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Tracy West: retail commentator

I'm sorry but I'm back on the subject of soft drinks again this month.

Merril Boulton: Editor

Important to stay braced and focused on the positive when opening the sizeable tome that is the government's newly published 'Road to Zero' strategy (see News Extra, page 10). Perhaps read it in small chunks with a nice glass of something so that you don't blow too many gaskets in the same sitting.

Ray Blake: PRA technical director

A question about EV charging was raised recently at the Petroleum Enforcement Liaison Group (PELG) where I have just been made the first chairman to be appointed from 'industry' rather than from 'enforcement'. The question was 'Who would enforce EV charging and how would they know if any had been installed that didn't comply with the guidance and therefore could be dangerous?'.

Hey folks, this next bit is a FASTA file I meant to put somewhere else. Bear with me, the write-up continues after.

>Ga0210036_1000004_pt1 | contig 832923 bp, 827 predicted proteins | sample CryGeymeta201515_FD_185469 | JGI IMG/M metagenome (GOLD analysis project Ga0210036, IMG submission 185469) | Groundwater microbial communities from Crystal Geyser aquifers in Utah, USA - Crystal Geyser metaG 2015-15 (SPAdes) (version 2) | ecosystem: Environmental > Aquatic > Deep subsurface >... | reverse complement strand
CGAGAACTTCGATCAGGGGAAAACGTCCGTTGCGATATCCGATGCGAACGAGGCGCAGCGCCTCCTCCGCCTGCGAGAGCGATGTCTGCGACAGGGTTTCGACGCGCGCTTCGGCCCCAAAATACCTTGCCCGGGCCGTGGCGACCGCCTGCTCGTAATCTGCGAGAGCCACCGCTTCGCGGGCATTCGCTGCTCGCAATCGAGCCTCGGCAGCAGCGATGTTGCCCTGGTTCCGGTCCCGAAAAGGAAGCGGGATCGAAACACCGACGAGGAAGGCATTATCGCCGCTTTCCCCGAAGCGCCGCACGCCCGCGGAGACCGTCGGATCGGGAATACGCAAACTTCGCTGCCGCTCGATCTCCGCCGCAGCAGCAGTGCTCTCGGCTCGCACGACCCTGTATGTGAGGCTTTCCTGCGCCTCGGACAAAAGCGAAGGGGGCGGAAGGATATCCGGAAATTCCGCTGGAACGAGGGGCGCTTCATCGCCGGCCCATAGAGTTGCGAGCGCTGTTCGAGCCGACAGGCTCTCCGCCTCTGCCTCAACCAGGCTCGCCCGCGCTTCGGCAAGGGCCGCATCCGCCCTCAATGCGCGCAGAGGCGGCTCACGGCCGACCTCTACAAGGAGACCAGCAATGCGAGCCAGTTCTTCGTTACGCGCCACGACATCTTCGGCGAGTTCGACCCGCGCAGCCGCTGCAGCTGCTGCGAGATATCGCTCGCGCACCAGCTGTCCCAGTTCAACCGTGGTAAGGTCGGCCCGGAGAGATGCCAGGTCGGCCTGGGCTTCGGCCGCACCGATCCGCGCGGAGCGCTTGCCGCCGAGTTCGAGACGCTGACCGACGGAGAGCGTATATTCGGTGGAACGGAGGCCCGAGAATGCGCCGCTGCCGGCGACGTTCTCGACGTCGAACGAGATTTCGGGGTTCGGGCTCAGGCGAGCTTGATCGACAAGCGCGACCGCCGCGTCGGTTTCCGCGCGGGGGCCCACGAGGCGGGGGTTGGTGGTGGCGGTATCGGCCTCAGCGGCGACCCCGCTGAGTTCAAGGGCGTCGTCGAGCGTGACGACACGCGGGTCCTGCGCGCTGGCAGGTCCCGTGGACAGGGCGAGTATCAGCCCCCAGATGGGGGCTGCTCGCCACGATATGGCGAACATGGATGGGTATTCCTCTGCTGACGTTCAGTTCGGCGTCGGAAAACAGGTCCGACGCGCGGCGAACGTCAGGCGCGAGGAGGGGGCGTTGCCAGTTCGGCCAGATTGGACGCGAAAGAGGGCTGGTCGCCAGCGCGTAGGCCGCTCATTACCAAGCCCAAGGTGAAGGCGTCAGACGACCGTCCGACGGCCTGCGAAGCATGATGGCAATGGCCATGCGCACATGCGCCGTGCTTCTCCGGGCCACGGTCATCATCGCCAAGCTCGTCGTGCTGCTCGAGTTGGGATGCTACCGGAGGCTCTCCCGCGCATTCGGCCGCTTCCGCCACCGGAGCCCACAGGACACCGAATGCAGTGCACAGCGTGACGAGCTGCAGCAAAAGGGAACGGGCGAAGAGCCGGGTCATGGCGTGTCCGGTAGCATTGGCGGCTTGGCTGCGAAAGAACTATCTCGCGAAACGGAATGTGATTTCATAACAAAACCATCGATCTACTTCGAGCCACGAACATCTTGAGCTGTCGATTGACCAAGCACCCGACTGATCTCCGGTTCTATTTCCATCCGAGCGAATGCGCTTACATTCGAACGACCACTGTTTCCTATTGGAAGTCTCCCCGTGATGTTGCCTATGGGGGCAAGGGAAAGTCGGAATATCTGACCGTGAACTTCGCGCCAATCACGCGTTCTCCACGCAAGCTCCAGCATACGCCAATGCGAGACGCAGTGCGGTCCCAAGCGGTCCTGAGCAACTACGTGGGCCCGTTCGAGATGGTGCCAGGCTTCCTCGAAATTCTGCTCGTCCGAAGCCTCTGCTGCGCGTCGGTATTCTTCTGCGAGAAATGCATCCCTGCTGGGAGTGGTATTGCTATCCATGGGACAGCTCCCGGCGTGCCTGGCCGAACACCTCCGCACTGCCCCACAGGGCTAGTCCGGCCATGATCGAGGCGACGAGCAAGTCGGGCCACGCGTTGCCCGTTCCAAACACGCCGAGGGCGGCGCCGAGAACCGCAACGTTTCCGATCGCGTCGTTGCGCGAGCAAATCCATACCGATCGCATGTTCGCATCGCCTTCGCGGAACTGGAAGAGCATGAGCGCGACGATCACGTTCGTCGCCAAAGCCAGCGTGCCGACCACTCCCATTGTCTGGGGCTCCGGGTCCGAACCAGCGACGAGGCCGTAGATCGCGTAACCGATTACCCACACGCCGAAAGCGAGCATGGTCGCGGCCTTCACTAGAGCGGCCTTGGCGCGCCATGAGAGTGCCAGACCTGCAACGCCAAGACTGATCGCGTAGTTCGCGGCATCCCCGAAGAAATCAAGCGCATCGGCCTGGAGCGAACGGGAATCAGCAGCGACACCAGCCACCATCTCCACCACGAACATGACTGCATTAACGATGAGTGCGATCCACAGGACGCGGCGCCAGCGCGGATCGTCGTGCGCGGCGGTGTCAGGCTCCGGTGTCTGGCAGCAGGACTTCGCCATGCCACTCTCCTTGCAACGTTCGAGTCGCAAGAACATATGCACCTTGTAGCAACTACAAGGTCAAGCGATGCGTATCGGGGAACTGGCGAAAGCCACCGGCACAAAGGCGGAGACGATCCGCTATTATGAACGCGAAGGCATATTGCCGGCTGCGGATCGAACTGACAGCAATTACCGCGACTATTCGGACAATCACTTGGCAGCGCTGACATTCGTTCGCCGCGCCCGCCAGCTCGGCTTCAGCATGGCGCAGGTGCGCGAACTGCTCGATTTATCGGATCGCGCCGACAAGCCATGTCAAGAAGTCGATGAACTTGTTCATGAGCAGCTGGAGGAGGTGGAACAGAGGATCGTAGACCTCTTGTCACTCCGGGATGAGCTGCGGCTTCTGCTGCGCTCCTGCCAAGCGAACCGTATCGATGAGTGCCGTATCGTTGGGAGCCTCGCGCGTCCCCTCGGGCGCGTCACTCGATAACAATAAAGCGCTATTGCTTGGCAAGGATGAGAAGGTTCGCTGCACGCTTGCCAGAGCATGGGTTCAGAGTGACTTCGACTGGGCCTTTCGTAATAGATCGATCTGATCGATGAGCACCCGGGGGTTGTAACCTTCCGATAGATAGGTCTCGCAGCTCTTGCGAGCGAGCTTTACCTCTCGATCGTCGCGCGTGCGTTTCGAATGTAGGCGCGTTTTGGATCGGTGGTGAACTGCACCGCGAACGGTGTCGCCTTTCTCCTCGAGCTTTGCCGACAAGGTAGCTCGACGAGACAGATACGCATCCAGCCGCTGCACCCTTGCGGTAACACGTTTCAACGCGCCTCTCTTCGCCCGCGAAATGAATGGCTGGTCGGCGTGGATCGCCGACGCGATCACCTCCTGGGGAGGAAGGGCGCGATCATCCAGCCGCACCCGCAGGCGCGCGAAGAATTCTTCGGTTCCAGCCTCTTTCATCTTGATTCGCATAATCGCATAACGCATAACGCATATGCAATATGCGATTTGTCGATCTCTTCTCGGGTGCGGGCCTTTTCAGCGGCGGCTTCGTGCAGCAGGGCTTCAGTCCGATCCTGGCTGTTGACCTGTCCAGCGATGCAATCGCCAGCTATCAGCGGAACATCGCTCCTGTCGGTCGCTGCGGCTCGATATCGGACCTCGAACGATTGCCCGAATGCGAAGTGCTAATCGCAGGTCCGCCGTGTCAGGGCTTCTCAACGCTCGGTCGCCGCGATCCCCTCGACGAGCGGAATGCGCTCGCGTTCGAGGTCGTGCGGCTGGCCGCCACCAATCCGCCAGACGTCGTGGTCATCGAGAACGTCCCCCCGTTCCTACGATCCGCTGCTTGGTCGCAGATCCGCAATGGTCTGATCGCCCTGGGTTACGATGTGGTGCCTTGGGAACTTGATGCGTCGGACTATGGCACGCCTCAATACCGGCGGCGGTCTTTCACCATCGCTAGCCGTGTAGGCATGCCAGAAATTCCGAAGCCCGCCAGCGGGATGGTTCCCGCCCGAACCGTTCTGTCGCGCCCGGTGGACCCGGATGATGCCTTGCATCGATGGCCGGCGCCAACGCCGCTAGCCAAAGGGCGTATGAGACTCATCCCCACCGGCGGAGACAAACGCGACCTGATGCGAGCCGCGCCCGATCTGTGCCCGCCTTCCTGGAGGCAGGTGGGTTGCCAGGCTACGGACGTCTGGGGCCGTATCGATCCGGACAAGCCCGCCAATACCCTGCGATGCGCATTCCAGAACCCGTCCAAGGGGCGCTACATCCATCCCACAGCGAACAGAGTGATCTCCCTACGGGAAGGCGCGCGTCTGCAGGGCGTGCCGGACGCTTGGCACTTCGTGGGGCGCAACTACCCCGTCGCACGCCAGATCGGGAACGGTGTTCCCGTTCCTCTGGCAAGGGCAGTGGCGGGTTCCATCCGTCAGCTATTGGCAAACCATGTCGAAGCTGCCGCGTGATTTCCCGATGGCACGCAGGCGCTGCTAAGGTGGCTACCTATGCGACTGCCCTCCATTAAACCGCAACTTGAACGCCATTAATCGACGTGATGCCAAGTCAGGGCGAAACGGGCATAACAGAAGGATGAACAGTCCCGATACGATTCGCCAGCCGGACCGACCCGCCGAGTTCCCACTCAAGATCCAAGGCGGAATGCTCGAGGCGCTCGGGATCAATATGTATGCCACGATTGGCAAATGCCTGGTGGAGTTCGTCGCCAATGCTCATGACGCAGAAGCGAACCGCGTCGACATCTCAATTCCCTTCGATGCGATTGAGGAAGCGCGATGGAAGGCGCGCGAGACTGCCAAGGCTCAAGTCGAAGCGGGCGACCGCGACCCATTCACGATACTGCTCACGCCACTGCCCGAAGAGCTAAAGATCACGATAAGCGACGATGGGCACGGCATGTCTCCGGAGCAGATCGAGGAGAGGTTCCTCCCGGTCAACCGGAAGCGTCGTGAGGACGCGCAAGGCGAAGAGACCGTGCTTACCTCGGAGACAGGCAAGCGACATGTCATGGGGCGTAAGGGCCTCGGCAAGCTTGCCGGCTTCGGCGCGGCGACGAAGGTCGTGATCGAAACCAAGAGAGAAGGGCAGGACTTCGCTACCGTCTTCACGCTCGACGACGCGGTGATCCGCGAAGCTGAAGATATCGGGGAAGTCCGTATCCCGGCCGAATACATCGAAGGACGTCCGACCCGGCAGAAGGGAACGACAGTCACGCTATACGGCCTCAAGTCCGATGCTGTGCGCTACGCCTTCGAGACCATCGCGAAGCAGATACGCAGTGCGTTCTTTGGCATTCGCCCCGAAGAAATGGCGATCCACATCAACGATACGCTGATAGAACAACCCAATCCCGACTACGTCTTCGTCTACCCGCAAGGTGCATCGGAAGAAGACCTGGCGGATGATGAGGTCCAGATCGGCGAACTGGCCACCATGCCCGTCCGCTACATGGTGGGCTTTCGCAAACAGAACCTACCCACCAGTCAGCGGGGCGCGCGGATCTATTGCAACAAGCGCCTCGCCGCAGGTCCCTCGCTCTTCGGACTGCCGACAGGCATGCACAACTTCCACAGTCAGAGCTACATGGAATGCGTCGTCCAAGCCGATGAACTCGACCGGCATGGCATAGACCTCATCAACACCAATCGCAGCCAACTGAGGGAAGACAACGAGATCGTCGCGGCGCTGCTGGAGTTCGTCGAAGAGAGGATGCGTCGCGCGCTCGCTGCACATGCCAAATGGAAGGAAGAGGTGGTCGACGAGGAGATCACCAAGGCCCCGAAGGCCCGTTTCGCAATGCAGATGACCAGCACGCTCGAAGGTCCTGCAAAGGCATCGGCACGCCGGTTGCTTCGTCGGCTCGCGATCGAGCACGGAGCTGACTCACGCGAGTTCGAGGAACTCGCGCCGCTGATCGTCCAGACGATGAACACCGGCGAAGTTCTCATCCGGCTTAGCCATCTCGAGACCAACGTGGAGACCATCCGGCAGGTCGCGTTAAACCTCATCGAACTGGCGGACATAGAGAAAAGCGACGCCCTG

Charlotte Blum: analysis editor, Argus Media

International oil prices in July fell at the start of the month, but recovered steadily as the effects of increased production from major suppliers were tempered by an uncertain forward supply picture.

Stephen Marcos Jones: UKPIA director general

Last month, the government published its long-awaited Road to Zero strategy, setting out its proposed approach to reduce emissions from UK road transport. The strategy sets out government's ambition to see more ultra-low emission cars on UK roads by 2030 at least 50% and as many as 70% of new car sales by 2030 alongside up to 40% of sales of new vans during the same period. The strategy also confirms government's intention to end the sale of new conventional petrol and diesel cars and vans by 2040 and outlines how it will work with industry to achieve this. However, Road to Zero is technology neutral and does not speculate on which technologies might help to deliver government's 2040 mission and it does not plan to ban any particular technology, like hybrids.